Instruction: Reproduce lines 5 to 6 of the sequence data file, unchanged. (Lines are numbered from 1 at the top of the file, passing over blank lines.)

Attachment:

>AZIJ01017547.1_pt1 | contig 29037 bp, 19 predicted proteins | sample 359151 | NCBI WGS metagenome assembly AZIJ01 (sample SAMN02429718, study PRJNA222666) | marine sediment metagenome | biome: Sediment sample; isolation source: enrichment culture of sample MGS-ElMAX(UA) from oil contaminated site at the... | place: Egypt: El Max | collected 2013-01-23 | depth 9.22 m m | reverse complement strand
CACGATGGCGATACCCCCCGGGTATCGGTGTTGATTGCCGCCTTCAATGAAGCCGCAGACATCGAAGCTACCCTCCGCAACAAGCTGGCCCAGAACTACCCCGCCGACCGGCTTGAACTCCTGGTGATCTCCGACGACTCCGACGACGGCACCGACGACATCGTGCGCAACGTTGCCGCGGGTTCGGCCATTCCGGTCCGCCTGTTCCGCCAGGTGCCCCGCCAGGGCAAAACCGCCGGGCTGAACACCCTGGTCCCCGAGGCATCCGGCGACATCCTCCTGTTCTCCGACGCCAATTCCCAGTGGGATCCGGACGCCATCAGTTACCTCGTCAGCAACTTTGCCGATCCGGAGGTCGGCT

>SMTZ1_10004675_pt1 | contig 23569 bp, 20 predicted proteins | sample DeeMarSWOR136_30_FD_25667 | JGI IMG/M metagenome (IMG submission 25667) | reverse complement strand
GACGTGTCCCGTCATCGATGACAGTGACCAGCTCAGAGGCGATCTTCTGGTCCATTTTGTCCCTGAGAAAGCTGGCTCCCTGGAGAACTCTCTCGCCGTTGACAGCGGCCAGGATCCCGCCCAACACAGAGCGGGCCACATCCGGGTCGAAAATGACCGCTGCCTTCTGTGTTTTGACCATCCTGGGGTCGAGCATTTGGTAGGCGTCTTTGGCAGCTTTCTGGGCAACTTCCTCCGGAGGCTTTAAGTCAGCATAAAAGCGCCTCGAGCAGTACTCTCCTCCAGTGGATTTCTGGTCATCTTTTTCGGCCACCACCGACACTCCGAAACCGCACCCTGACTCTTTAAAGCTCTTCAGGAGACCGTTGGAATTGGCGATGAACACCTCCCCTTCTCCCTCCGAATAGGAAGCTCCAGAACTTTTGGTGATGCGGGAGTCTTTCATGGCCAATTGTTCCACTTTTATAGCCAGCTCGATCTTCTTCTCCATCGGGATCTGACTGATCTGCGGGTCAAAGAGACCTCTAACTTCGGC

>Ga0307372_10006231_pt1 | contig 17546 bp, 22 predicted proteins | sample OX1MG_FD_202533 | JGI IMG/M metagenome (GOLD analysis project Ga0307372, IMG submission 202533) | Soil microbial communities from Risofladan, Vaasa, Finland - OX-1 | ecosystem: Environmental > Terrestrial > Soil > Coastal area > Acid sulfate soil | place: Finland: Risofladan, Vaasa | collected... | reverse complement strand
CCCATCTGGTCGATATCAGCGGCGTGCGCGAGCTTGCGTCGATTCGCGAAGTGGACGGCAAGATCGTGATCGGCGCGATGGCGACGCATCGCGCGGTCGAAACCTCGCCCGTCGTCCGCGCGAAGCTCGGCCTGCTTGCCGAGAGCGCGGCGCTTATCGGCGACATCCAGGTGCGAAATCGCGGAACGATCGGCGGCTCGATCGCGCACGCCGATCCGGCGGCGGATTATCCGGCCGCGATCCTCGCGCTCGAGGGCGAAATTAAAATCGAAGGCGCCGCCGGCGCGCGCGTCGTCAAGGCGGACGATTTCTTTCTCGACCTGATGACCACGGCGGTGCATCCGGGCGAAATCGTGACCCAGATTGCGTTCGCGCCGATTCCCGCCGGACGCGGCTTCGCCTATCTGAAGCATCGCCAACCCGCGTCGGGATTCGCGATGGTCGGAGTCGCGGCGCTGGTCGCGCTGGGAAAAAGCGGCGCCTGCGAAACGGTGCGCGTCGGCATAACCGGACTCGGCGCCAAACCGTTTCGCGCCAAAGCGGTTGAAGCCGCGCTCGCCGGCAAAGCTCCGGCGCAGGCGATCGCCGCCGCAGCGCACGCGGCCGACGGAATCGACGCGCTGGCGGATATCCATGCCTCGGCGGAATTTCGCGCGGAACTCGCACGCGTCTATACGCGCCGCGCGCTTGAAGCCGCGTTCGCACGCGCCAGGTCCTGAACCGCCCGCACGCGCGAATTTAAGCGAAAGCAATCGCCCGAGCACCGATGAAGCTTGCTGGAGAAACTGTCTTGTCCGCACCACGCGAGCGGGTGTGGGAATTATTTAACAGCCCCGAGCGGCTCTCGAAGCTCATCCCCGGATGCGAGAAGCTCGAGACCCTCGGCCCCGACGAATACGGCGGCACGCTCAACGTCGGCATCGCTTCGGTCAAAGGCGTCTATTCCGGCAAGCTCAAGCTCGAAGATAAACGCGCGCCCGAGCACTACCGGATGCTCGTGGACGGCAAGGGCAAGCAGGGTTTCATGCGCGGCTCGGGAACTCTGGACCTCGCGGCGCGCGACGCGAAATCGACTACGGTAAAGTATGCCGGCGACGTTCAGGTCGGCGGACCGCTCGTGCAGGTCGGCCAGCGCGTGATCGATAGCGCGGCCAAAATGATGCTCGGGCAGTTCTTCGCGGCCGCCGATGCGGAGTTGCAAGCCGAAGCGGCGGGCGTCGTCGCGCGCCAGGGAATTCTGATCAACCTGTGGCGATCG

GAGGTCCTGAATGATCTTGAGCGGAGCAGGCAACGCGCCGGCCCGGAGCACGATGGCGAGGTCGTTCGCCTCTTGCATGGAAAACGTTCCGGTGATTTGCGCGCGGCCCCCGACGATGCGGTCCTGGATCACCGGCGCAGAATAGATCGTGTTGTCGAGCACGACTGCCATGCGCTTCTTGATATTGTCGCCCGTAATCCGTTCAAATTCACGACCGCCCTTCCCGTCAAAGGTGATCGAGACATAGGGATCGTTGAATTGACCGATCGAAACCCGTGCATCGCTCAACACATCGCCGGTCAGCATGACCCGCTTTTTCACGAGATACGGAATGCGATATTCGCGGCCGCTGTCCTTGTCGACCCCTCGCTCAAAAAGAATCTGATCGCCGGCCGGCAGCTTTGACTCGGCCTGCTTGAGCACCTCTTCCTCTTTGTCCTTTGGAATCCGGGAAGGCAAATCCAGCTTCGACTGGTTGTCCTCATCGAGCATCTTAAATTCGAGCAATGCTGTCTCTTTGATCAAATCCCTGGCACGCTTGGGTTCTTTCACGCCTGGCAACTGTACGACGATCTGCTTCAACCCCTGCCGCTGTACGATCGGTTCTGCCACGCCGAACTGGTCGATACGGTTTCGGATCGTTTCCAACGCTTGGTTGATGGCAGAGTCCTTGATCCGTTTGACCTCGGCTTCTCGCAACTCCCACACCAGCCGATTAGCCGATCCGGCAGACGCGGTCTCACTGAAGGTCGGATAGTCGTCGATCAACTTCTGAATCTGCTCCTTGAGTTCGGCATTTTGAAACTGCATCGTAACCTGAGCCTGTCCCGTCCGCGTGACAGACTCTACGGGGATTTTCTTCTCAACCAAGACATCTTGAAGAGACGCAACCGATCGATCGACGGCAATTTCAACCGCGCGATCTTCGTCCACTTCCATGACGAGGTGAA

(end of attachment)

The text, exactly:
>Ga0307372_10006231_pt1 | contig 17546 bp, 22 predicted proteins | sample OX1MG_FD_202533 | JGI IMG/M metagenome (GOLD analysis project Ga0307372, IMG submission 202533) | Soil microbial communities from Risofladan, Vaasa, Finland - OX-1 | ecosystem: Environmental > Terrestrial > Soil > Coastal area > Acid sulfate soil | place: Finland: Risofladan, Vaasa | collected... | reverse complement strand
CCCATCTGGTCGATATCAGCGGCGTGCGCGAGCTTGCGTCGATTCGCGAAGTGGACGGCAAGATCGTGATCGGCGCGATGGCGACGCATCGCGCGGTCGAAACCTCGCCCGTCGTCCGCGCGAAGCTCGGCCTGCTTGCCGAGAGCGCGGCGCTTATCGGCGACATCCAGGTGCGAAATCGCGGAACGATCGGCGGCTCGATCGCGCACGCCGATCCGGCGGCGGATTATCCGGCCGCGATCCTCGCGCTCGAGGGCGAAATTAAAATCGAAGGCGCCGCCGGCGCGCGCGTCGTCAAGGCGGACGATTTCTTTCTCGACCTGATGACCACGGCGGTGCATCCGGGCGAAATCGTGACCCAGATTGCGTTCGCGCCGATTCCCGCCGGACGCGGCTTCGCCTATCTGAAGCATCGCCAACCCGCGTCGGGATTCGCGATGGTCGGAGTCGCGGCGCTGGTCGCGCTGGGAAAAAGCGGCGCCTGCGAAACGGTGCGCGTCGGCATAACCGGACTCGGCGCCAAACCGTTTCGCGCCAAAGCGGTTGAAGCCGCGCTCGCCGGCAAAGCTCCGGCGCAGGCGATCGCCGCCGCAGCGCACGCGGCCGACGGAATCGACGCGCTGGCGGATATCCATGCCTCGGCGGAATTTCGCGCGGAACTCGCACGCGTCTATACGCGCCGCGCGCTTGAAGCCGCGTTCGCACGCGCCAGGTCCTGAACCGCCCGCACGCGCGAATTTAAGCGAAAGCAATCGCCCGAGCACCGATGAAGCTTGCTGGAGAAACTGTCTTGTCCGCACCACGCGAGCGGGTGTGGGAATTATTTAACAGCCCCGAGCGGCTCTCGAAGCTCATCCCCGGATGCGAGAAGCTCGAGACCCTCGGCCCCGACGAATACGGCGGCACGCTCAACGTCGGCATCGCTTCGGTCAAAGGCGTCTATTCCGGCAAGCTCAAGCTCGAAGATAAACGCGCGCCCGAGCACTACCGGATGCTCGTGGACGGCAAGGGCAAGCAGGGTTTCATGCGCGGCTCGGGAACTCTGGACCTCGCGGCGCGCGACGCGAAATCGACTACGGTAAAGTATGCCGGCGACGTTCAGGTCGGCGGACCGCTCGTGCAGGTCGGCCAGCGCGTGATCGATAGCGCGGCCAAAATGATGCTCGGGCAGTTCTTCGCGGCCGCCGATGCGGAGTTGCAAGCCGAAGCGGCGGGCGTCGTCGCGCGCCAGGGAATTCTGATCAACCTGTGGCGATCG